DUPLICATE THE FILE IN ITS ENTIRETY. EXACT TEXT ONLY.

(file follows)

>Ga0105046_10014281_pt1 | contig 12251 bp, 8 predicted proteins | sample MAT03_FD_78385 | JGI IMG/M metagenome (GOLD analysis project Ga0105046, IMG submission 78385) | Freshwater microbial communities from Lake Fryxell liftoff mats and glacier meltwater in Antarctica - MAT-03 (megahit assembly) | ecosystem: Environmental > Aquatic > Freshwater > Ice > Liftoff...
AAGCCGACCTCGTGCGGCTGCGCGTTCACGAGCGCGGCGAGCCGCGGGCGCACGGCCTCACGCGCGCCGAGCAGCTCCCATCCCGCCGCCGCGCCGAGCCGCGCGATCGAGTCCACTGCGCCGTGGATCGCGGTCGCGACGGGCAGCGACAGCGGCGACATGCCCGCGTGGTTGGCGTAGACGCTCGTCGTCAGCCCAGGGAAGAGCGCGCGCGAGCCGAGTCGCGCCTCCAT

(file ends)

>Ga0105046_10014281_pt1 | contig 12251 bp, 8 predicted proteins | sample MAT03_FD_78385 | JGI IMG/M metagenome (GOLD analysis project Ga0105046, IMG submission 78385) | Freshwater microbial communities from Lake Fryxell liftoff mats and glacier meltwater in Antarctica - MAT-03 (megahit assembly) | ecosystem: Environmental > Aquatic > Freshwater > Ice > Liftoff...
AAGCCGACCTCGTGCGGCTGCGCGTTCACGAGCGCGGCGAGCCGCGGGCGCACGGCCTCACGCGCGCCGAGCAGCTCCCATCCCGCCGCCGCGCCGAGCCGCGCGATCGAGTCCACTGCGCCGTGGATCGCGGTCGCGACGGGCAGCGACAGCGGCGACATGCCCGCGTGGTTGGCGTAGACGCTCGTCGTCAGCCCAGGGAAGAGCGCGCGCGAGCCGAGTCGCGCCTCCAT